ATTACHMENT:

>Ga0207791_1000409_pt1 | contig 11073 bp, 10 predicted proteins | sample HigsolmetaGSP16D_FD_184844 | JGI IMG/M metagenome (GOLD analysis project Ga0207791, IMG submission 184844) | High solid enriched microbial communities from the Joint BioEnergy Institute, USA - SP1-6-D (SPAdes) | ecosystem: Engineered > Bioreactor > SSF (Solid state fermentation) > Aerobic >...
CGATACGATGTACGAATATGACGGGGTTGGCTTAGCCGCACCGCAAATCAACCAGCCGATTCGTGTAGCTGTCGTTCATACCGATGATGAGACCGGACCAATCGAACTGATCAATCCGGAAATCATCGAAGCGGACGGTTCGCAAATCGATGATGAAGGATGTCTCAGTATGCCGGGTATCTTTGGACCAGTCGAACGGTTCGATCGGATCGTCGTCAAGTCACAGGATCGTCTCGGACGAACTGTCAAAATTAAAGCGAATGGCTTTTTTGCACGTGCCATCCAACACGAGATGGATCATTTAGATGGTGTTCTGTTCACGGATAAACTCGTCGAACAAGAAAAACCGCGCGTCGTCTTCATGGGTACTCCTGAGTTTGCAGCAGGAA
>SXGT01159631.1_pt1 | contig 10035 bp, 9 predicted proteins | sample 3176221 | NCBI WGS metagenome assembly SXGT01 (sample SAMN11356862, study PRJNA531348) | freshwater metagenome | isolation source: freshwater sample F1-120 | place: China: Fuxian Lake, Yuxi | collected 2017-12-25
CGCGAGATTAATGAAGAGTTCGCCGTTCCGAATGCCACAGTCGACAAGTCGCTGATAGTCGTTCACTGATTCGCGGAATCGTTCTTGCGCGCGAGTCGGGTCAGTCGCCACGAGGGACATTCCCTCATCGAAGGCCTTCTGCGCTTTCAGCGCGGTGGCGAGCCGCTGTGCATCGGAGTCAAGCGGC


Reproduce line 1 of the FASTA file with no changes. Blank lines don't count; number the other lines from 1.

>Ga0207791_1000409_pt1 | contig 11073 bp, 10 predicted proteins | sample HigsolmetaGSP16D_FD_184844 | JGI IMG/M metagenome (GOLD analysis project Ga0207791, IMG submission 184844) | High solid enriched microbial communities from the Joint BioEnergy Institute, USA - SP1-6-D (SPAdes) | ecosystem: Engineered > Bioreactor > SSF (Solid state fermentation) > Aerobic >...